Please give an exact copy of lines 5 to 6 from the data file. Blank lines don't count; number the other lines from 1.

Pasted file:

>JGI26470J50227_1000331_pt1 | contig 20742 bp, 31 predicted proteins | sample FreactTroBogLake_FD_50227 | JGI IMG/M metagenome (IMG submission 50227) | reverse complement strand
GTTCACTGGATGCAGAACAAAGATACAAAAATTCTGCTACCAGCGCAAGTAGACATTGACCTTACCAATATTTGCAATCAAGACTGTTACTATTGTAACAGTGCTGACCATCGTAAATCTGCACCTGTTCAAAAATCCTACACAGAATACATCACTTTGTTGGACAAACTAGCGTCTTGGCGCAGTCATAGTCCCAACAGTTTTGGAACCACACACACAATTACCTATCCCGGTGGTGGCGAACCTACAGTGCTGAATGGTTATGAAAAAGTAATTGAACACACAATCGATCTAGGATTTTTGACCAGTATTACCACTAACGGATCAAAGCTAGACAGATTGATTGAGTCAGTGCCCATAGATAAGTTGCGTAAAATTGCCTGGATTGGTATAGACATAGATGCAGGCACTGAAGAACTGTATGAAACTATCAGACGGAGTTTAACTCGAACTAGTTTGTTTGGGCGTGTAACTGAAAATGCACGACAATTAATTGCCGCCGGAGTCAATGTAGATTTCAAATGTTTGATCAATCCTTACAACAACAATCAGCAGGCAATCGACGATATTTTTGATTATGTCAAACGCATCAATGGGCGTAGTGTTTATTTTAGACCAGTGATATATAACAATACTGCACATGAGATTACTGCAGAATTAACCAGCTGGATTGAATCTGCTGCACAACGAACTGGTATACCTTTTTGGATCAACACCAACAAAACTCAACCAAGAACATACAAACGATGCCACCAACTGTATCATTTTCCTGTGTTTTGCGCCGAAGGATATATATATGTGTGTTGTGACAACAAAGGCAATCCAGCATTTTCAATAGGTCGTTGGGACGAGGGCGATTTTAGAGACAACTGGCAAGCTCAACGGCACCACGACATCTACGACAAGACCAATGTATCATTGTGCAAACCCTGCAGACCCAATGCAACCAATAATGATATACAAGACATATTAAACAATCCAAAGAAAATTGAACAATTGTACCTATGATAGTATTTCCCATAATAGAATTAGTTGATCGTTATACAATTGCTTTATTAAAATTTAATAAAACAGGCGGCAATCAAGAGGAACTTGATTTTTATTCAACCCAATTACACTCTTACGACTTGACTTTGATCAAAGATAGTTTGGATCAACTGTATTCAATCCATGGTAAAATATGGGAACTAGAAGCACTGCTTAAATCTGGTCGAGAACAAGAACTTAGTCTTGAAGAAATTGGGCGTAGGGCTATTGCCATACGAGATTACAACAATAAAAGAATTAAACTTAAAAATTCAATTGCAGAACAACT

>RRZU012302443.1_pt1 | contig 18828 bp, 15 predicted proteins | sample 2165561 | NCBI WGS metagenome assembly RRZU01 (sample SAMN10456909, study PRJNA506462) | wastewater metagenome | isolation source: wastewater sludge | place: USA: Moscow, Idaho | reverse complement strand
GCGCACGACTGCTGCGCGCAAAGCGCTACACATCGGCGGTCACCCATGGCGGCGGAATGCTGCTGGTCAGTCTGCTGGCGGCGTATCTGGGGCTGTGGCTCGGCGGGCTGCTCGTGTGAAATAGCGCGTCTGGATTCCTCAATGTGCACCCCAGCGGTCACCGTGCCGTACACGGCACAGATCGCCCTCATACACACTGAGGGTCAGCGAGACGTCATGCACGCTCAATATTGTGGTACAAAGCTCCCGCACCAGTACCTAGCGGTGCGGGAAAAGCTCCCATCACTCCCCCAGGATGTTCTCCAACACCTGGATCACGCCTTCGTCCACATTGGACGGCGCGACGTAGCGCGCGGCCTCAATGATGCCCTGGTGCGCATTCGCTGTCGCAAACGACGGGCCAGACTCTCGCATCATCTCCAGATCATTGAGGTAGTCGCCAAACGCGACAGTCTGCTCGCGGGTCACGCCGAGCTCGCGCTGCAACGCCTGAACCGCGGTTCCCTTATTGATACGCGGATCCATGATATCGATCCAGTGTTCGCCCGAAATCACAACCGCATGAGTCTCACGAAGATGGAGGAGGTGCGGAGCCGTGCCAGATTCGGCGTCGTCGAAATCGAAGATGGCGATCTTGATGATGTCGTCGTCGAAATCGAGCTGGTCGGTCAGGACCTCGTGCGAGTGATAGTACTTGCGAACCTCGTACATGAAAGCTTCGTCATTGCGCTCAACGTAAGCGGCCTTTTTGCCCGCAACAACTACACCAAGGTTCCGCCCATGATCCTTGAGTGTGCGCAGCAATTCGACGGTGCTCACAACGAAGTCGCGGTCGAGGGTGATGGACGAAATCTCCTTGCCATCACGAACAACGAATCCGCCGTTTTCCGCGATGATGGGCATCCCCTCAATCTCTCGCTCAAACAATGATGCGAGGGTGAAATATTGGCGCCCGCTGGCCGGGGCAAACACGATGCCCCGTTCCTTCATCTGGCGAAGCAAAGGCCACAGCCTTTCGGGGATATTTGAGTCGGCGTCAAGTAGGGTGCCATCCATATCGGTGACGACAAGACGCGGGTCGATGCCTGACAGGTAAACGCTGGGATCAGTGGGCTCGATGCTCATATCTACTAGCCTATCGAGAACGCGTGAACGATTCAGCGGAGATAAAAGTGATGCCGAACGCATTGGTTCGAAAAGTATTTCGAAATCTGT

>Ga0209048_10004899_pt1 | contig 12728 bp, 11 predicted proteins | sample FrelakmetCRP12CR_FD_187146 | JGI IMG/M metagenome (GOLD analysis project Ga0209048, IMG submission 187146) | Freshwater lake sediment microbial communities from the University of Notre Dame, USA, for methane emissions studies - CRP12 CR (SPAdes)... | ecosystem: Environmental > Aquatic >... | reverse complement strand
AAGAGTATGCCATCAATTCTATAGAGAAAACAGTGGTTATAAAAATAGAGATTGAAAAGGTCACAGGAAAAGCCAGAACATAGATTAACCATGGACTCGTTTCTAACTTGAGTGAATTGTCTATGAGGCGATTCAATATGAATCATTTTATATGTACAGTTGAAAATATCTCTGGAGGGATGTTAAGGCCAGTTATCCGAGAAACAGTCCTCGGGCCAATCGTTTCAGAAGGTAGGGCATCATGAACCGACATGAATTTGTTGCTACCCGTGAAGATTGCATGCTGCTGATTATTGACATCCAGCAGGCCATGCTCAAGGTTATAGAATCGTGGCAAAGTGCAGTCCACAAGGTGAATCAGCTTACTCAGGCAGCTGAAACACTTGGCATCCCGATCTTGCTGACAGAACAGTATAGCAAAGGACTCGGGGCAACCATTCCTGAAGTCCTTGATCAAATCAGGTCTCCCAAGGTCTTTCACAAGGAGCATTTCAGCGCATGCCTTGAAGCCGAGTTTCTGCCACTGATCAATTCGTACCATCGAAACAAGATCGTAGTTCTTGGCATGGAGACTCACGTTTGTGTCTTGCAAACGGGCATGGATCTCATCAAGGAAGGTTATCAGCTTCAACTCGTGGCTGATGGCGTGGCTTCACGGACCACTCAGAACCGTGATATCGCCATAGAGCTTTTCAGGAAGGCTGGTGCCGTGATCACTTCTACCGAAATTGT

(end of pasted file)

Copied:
>Ga0209048_10004899_pt1 | contig 12728 bp, 11 predicted proteins | sample FrelakmetCRP12CR_FD_187146 | JGI IMG/M metagenome (GOLD analysis project Ga0209048, IMG submission 187146) | Freshwater lake sediment microbial communities from the University of Notre Dame, USA, for methane emissions studies - CRP12 CR (SPAdes)... | ecosystem: Environmental > Aquatic >... | reverse complement strand
AAGAGTATGCCATCAATTCTATAGAGAAAACAGTGGTTATAAAAATAGAGATTGAAAAGGTCACAGGAAAAGCCAGAACATAGATTAACCATGGACTCGTTTCTAACTTGAGTGAATTGTCTATGAGGCGATTCAATATGAATCATTTTATATGTACAGTTGAAAATATCTCTGGAGGGATGTTAAGGCCAGTTATCCGAGAAACAGTCCTCGGGCCAATCGTTTCAGAAGGTAGGGCATCATGAACCGACATGAATTTGTTGCTACCCGTGAAGATTGCATGCTGCTGATTATTGACATCCAGCAGGCCATGCTCAAGGTTATAGAATCGTGGCAAAGTGCAGTCCACAAGGTGAATCAGCTTACTCAGGCAGCTGAAACACTTGGCATCCCGATCTTGCTGACAGAACAGTATAGCAAAGGACTCGGGGCAACCATTCCTGAAGTCCTTGATCAAATCAGGTCTCCCAAGGTCTTTCACAAGGAGCATTTCAGCGCATGCCTTGAAGCCGAGTTTCTGCCACTGATCAATTCGTACCATCGAAACAAGATCGTAGTTCTTGGCATGGAGACTCACGTTTGTGTCTTGCAAACGGGCATGGATCTCATCAAGGAAGGTTATCAGCTTCAACTCGTGGCTGATGGCGTGGCTTCACGGACCACTCAGAACCGTGATATCGCCATAGAGCTTTTCAGGAAGGCTGGTGCCGTGATCACTTCTACCGAAATTGT